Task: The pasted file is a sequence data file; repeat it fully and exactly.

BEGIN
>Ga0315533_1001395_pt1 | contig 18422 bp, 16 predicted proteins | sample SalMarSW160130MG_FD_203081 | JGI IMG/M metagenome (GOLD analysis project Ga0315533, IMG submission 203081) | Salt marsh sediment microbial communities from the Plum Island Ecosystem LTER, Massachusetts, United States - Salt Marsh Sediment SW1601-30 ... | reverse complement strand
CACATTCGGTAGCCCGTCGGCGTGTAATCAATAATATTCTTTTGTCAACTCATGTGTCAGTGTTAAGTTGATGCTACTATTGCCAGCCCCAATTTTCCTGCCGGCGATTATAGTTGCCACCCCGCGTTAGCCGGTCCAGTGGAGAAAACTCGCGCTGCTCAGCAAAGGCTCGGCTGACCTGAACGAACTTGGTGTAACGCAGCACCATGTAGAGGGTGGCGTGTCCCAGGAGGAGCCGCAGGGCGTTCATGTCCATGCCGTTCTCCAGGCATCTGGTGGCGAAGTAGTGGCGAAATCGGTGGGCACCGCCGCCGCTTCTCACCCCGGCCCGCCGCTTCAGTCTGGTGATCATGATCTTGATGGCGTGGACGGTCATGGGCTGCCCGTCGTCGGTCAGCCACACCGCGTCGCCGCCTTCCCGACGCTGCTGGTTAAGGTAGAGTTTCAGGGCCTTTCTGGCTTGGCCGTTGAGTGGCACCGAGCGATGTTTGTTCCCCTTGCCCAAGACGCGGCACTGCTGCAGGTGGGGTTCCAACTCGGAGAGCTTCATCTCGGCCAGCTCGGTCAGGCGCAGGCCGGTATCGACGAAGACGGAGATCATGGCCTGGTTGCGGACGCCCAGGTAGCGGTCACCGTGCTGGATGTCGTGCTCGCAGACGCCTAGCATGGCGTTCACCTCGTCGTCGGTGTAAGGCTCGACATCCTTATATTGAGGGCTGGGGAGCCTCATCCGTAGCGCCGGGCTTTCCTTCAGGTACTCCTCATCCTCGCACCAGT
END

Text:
>Ga0315533_1001395_pt1 | contig 18422 bp, 16 predicted proteins | sample SalMarSW160130MG_FD_203081 | JGI IMG/M metagenome (GOLD analysis project Ga0315533, IMG submission 203081) | Salt marsh sediment microbial communities from the Plum Island Ecosystem LTER, Massachusetts, United States - Salt Marsh Sediment SW1601-30 ... | reverse complement strand
CACATTCGGTAGCCCGTCGGCGTGTAATCAATAATATTCTTTTGTCAACTCATGTGTCAGTGTTAAGTTGATGCTACTATTGCCAGCCCCAATTTTCCTGCCGGCGATTATAGTTGCCACCCCGCGTTAGCCGGTCCAGTGGAGAAAACTCGCGCTGCTCAGCAAAGGCTCGGCTGACCTGAACGAACTTGGTGTAACGCAGCACCATGTAGAGGGTGGCGTGTCCCAGGAGGAGCCGCAGGGCGTTCATGTCCATGCCGTTCTCCAGGCATCTGGTGGCGAAGTAGTGGCGAAATCGGTGGGCACCGCCGCCGCTTCTCACCCCGGCCCGCCGCTTCAGTCTGGTGATCATGATCTTGATGGCGTGGACGGTCATGGGCTGCCCGTCGTCGGTCAGCCACACCGCGTCGCCGCCTTCCCGACGCTGCTGGTTAAGGTAGAGTTTCAGGGCCTTTCTGGCTTGGCCGTTGAGTGGCACCGAGCGATGTTTGTTCCCCTTGCCCAAGACGCGGCACTGCTGCAGGTGGGGTTCCAACTCGGAGAGCTTCATCTCGGCCAGCTCGGTCAGGCGCAGGCCGGTATCGACGAAGACGGAGATCATGGCCTGGTTGCGGACGCCCAGGTAGCGGTCACCGTGCTGGATGTCGTGCTCGCAGACGCCTAGCATGGCGTTCACCTCGTCGTCGGTGTAAGGCTCGACATCCTTATATTGAGGGCTGGGGAGCCTCATCCGTAGCGCCGGGCTTTCCTTCAGGTACTCCTCATCCTCGCACCAGT